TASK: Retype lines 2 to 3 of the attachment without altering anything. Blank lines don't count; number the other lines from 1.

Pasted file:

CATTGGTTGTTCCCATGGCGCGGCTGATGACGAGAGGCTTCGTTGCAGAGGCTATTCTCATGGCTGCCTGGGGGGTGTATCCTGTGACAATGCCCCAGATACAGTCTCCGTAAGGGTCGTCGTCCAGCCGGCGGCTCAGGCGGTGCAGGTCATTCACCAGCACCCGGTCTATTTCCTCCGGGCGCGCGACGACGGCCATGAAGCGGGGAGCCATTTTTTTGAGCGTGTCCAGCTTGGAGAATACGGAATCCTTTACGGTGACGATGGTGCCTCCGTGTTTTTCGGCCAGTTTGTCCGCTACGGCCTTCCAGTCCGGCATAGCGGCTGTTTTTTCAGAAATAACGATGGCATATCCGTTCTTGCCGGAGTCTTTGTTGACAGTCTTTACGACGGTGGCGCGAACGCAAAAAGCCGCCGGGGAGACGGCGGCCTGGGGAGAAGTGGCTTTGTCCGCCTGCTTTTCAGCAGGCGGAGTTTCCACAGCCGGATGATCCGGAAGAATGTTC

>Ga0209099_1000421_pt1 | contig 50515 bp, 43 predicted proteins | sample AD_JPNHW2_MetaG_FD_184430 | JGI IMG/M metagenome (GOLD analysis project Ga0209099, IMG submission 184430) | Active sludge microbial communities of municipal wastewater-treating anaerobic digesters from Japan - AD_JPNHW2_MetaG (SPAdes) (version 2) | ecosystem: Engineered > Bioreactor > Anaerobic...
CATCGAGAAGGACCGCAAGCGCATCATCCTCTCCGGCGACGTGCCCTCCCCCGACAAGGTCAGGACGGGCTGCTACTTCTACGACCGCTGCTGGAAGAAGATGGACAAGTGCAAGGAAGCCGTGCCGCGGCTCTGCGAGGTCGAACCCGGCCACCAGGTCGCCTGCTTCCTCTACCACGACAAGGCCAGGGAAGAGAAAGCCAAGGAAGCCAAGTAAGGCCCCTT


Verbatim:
>Ga0209099_1000421_pt1 | contig 50515 bp, 43 predicted proteins | sample AD_JPNHW2_MetaG_FD_184430 | JGI IMG/M metagenome (GOLD analysis project Ga0209099, IMG submission 184430) | Active sludge microbial communities of municipal wastewater-treating anaerobic digesters from Japan - AD_JPNHW2_MetaG (SPAdes) (version 2) | ecosystem: Engineered > Bioreactor > Anaerobic...
CATCGAGAAGGACCGCAAGCGCATCATCCTCTCCGGCGACGTGCCCTCCCCCGACAAGGTCAGGACGGGCTGCTACTTCTACGACCGCTGCTGGAAGAAGATGGACAAGTGCAAGGAAGCCGTGCCGCGGCTCTGCGAGGTCGAACCCGGCCACCAGGTCGCCTGCTTCCTCTACCACGACAAGGCCAGGGAAGAGAAAGCCAAGGAAGCCAAGTAAGGCCCCTT